You know your little one has a lot of fun when he's in the sandbox, but he's also learning. Playing in sand boosts several aspects of development, making it an ideal activity to include in your regular rotation. An outdoor sandbox or an indoor sensory table provide similar benefits, which lets you choose a space that works with your home.
All the moving around your child does in the sandbox boosts muscle and bone development. When he stands up and sits down, reaches for toys and scoots across the sandbox, he's using his large muscle groups, which increases gross motor skills. As he picks up the shovel or rake, scoops sand into a bucket and digs his hands into the sand, he's using his small muscle groups, optimizing fine motor development. Wet and dry sand provide different benefits, so let him play in both varieties.
Playing in the sand boosts brain power because it introduces basic math and science skills. When he fills and dumps a bucket, he's learning about cause and effect, and filling containers of various sizes introduces basic math skills. Sand play also boosts vocabulary because your little one learns new words as he plays with new sand toys, and he gets the opportunity to tell you what he's doing. Your child also learns to build and construct as he fills, packs and dumps buckets and sand molds.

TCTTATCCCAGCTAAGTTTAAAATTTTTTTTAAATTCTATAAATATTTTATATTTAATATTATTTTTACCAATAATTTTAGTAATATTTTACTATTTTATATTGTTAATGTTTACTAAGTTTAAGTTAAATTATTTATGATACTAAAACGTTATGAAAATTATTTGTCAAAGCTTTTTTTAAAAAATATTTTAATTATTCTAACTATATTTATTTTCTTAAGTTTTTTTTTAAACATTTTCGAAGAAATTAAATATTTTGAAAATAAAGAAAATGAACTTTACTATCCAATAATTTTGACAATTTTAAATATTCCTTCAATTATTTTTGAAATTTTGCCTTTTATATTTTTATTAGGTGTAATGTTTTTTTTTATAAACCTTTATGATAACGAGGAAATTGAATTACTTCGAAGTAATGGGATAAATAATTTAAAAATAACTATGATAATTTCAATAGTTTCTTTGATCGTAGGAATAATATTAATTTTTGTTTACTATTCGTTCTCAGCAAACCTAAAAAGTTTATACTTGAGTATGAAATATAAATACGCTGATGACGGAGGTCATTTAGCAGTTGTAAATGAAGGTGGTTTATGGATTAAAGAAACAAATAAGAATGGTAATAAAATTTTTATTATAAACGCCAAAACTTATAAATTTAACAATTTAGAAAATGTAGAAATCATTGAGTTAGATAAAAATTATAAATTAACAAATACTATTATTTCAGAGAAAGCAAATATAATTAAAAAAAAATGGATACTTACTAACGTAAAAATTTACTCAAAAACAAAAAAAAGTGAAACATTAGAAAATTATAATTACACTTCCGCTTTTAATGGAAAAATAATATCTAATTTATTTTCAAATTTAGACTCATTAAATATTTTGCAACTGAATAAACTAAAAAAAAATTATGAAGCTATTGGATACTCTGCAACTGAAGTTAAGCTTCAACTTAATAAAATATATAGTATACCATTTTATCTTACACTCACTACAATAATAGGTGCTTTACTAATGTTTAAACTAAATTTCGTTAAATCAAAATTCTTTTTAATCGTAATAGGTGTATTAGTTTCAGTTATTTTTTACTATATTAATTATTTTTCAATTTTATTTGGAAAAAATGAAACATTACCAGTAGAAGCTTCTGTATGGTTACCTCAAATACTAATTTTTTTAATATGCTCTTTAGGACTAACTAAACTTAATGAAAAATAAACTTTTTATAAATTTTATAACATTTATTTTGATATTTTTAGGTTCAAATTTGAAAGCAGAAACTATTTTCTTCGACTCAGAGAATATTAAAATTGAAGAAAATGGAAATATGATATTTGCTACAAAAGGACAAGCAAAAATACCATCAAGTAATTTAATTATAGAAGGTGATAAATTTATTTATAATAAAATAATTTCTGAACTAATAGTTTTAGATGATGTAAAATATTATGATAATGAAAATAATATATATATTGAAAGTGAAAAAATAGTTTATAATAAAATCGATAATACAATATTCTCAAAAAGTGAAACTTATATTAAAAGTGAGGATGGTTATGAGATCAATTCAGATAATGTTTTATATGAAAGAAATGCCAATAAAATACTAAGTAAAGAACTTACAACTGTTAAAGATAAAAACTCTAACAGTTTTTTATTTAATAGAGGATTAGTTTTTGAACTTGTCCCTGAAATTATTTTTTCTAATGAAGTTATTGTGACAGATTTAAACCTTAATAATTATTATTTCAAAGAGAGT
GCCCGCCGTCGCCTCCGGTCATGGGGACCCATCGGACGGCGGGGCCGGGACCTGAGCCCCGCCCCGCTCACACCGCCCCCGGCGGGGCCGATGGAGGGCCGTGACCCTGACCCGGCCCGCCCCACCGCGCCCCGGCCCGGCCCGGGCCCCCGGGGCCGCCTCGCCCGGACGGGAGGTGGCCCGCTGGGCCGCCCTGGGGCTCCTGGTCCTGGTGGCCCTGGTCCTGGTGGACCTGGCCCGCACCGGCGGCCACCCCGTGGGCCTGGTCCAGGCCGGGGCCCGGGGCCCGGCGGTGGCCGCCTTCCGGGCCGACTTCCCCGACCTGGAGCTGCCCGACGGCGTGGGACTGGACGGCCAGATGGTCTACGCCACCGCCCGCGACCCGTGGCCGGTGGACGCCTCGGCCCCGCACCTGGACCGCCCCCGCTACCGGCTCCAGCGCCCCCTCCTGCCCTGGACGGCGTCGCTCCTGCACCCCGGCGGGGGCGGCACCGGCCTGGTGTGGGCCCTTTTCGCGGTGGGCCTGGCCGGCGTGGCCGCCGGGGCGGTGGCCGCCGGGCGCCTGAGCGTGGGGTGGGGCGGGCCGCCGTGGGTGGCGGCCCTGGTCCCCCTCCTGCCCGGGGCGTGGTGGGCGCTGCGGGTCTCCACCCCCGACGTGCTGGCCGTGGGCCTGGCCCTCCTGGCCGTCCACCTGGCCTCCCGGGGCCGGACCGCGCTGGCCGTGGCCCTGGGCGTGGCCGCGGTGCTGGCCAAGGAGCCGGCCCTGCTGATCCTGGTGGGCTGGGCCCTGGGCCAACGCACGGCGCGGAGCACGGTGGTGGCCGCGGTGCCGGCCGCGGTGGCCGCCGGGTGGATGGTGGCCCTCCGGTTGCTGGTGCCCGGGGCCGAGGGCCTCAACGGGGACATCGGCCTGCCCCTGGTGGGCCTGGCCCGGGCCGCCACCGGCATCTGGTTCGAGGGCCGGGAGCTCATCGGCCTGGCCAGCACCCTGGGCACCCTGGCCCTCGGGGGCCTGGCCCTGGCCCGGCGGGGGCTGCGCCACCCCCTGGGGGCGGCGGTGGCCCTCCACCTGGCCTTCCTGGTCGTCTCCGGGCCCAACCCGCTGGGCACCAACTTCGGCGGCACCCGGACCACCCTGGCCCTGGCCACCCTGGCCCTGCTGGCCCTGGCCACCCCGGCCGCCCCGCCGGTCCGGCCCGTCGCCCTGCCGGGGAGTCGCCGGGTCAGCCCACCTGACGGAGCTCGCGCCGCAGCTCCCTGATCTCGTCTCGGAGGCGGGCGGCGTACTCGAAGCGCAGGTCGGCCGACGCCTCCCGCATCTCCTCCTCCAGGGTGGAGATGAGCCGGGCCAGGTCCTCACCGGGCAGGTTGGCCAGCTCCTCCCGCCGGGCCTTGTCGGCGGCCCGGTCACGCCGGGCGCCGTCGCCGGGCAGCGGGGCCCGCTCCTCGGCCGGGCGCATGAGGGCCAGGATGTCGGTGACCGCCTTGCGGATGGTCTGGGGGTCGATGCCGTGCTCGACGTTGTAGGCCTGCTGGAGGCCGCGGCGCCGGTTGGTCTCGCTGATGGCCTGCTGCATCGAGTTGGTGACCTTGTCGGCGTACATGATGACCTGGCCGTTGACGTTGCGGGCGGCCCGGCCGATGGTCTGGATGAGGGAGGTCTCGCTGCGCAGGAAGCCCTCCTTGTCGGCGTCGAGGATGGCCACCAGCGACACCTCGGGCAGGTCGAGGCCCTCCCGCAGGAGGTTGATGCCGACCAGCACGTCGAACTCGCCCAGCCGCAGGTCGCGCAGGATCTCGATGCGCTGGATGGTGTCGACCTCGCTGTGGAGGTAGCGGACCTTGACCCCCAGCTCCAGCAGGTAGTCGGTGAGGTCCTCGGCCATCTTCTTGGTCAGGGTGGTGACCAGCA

Social and Emotional Development
Playing in the sand sparks your little one's imagination as he creates structures and makes up stories about what they are and how they are used. Maybe he makes a cave and it becomes a car wash, for example. If you invite a sibling or friend to play in the sandbox with your child, he learns to interact with other children, take turns and even some new skills and words if his playmate is older.
Playing in the sand is beneficial for development, but the sandbox must be safe for your little one to play in. Start with sanitary play sand from a home improvement store, and keep the sandbox covered when not in use so animals can't use it as bathroom and to keep it free of leaves, sticks and rocks. Watch your child closely to ensure he isn't eating the sand or throwing it at playmates. Choose toys that don't have sharp edges or small parts, and throw away anything that breaks.